Students love these problems. They're neat, there's one possible solution, and Hey! - they look like trees.

No need to discuss prime factorization, because a) students don't understand those terms, b) what students really want to know is how to solve the problem, and c) it's much easier (and cuter) to say, "Just make a factor tree.”

What we have effectively done here is reduced one of the most fundamental theorems in all of mathematics to a Christmas tree ornament. This isn't the first time we've done this. We define prime numbers for students, we tell them the value of pi, we calculate the sum of the triangle's angles for them. We sell all the secrets, reveal all the magic, and spoil all the endings.

Granted, we've all tried to play it up big in the classroom in an attempt to generate some enthusiasm. We soon discover that not all students are as interested in significant mathematics as we are. I'm not saying we should attempt to surprise students for the sake of enthusiasm levels. Besides, students who are struggling to understand something may not feel any sense of surprise. Significant mathematical surprise requires solid intuition - enough to appreciate the differences between intuition, expectation, and fact. But if I can get a "Wow, that's kinda cool!" or a "I didn't expect that!" from a student, I'll take it.

So here's my attempt to return to students some opportunity for discovery:

What are students wondering now? Are they thinking about which numbers are possible? At this point do they expect that every composite number can be written as a product of primes in a unique way? Do they understand that they have just stumbled upon the Fundamental Theorem of Arithmetic that was first proven by mathematician Carl Gauss in 1801? I can't expect surprise, or even appreciation of this discovery. But students are making conjectures and testing them as thoroughly as they can, and that's worthwhile.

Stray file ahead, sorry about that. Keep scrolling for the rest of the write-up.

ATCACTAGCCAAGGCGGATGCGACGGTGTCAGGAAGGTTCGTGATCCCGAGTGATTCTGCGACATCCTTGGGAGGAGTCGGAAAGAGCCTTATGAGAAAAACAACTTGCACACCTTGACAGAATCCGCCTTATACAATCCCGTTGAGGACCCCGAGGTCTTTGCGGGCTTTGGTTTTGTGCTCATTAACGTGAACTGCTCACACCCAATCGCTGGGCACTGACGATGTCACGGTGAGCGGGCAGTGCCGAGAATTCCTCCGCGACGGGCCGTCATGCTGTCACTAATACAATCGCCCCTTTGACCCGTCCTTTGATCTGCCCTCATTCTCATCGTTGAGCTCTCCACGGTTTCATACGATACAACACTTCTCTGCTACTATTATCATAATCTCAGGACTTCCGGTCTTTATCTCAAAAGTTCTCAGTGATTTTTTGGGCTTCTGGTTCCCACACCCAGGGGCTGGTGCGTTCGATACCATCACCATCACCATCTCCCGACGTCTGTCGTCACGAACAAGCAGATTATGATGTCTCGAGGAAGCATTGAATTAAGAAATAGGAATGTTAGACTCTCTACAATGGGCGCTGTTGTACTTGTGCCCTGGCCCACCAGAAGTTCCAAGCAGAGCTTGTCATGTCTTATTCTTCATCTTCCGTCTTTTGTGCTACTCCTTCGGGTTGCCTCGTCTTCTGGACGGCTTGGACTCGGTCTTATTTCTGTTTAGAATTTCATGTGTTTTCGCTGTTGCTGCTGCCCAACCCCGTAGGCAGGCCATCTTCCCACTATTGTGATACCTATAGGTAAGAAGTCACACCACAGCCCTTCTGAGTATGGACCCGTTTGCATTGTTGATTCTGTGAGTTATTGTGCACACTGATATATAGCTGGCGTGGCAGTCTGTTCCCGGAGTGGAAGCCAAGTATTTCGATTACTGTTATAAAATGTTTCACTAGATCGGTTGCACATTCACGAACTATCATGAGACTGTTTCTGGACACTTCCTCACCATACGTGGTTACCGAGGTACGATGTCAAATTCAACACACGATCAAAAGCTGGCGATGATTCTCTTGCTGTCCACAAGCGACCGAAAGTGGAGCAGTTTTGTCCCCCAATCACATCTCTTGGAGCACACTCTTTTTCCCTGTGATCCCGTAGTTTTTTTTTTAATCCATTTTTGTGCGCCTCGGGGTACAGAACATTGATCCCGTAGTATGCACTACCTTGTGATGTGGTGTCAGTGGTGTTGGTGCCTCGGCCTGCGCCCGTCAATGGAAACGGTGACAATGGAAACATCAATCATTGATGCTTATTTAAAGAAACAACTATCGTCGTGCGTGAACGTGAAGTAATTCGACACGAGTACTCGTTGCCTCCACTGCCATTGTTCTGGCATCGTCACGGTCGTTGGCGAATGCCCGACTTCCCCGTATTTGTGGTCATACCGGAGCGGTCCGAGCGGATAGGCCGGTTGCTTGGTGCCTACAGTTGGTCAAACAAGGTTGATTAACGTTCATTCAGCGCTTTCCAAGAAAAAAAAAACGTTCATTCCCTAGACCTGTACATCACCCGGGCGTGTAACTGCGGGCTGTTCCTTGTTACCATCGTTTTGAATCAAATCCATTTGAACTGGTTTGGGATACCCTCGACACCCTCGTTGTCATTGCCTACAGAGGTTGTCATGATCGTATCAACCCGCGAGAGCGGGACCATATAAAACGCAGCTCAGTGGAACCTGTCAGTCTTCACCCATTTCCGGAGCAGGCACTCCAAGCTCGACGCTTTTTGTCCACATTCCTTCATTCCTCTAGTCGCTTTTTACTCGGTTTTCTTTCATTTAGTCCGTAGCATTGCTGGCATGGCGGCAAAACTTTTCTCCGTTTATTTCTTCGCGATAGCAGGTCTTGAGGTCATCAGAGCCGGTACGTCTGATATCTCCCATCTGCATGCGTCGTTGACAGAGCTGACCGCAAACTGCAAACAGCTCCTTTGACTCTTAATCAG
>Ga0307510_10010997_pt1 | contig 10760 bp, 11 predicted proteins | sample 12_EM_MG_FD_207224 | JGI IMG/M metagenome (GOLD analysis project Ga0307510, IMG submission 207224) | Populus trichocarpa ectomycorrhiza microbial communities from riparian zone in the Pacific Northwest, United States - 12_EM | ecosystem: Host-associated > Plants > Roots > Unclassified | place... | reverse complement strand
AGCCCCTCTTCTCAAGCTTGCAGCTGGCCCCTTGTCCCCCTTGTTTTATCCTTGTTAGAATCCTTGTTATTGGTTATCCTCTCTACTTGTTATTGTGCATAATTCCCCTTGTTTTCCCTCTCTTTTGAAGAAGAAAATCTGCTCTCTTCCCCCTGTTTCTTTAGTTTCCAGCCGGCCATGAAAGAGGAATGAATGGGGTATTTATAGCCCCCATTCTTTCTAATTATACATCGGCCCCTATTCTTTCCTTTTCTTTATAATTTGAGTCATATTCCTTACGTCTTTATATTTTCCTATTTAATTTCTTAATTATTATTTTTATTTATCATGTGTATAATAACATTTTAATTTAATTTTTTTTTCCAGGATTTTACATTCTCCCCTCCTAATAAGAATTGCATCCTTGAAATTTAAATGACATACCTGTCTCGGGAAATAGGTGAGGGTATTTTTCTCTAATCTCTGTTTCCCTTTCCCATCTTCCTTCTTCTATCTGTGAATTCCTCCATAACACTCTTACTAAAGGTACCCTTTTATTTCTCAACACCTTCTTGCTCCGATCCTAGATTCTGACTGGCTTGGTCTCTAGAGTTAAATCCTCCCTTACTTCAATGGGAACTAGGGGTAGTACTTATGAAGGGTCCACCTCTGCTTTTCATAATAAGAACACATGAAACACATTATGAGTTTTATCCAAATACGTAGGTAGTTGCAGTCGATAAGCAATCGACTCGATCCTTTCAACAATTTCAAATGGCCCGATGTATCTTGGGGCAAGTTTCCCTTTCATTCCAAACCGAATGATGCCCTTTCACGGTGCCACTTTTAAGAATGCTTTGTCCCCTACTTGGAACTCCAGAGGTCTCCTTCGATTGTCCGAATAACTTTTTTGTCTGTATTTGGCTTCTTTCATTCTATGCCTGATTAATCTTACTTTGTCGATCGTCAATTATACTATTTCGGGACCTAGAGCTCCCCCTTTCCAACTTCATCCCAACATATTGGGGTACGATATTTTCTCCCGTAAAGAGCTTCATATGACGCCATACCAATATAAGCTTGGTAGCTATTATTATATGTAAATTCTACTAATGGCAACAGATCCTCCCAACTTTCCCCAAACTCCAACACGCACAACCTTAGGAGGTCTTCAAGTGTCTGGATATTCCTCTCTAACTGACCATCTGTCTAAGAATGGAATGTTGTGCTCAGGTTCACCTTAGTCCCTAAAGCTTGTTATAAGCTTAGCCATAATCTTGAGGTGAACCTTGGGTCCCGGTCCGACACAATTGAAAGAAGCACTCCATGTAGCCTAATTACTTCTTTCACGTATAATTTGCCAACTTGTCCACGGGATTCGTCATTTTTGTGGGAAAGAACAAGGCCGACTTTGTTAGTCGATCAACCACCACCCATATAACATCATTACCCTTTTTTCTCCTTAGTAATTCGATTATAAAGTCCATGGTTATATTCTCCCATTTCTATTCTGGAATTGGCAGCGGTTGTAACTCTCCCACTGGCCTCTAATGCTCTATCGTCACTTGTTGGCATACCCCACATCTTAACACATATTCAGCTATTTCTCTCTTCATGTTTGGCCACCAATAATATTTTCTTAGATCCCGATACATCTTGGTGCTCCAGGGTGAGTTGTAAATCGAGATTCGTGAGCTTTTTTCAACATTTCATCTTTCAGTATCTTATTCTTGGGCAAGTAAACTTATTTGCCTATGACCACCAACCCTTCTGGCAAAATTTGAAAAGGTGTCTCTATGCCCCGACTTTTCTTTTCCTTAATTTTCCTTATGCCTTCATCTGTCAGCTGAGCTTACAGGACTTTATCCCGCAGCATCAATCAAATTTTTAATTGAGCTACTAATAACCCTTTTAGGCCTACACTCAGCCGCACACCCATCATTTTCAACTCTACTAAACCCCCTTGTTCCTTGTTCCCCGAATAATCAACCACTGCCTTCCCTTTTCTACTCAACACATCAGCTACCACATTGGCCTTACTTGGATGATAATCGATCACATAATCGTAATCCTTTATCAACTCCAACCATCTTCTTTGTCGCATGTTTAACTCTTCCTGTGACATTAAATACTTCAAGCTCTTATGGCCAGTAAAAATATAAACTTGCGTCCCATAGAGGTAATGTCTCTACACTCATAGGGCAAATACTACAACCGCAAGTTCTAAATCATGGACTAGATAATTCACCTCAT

George Pólya gave ten commandments to teachers. This seems fitting:

Granted, we've all tried to play it up big in the classroom in an attempt to generate some enthusiasm. We soon discover that not all students are as interested in significant mathematics as we are. I'm not saying we should attempt to surprise students for the sake of enthusiasm levels. Besides, students who are struggling to understand something may not feel any sense of surprise. Significant mathematical surprise requires solid intuition - enough to appreciate the differences between intuition, expectation, and fact. But if I can get a "Wow, that's kinda cool!" or a "I didn't expect that!" from a student, I'll take it.

So here's my attempt to return to students some opportunity for discovery:

- Make a list of the first few primes: 2, 3, 5, 7, 11. Give students a composite number, say 6.
- Now ask, "Can you make the number 6 using multiplication and only numbers in this list? You can use a number more than once."
- When they come back with a solution, point out the obvious. "You didn't use any other numbers? Only primes?"
- Give a few more to try: 12, 14, 20, 45, 28. "See if these numbers are possible." Or ask students to volunteer composite numbers between 1 and 50.
- Ask, "What other composite numbers do you think you can make?"

What are students wondering now? Are they thinking about which numbers are possible? At this point do they expect that every composite number can be written as a product of primes in a unique way? Do they understand that they have just stumbled upon the Fundamental Theorem of Arithmetic that was first proven by mathematician Carl Gauss in 1801? I can't expect surprise, or even appreciation of this discovery. But students are making conjectures and testing them as thoroughly as they can, and that's worthwhile.

George Pólya gave ten commandments to teachers. This seems fitting:

9. Do not give away your whole secret at once – let the students guess before you tell it – let them find out by themselves as much as is feasible.

I'll agree that a factor tree is an efficient tool for grinding out prime factorization. However, it is unfortunate to see absolutely no connection between the tool and the discovery. Why not wait until students see the need for such a tool? When discussing ways to reach the number 48, I have seen students start with factors 6 and 8, then represent these using primes. These students needed a way to organize and keep track of this process and were able to invent their own tree-like structure. Save the trees for art class and let your students do some real thinking. You'll be helping to spread the joy of discovery.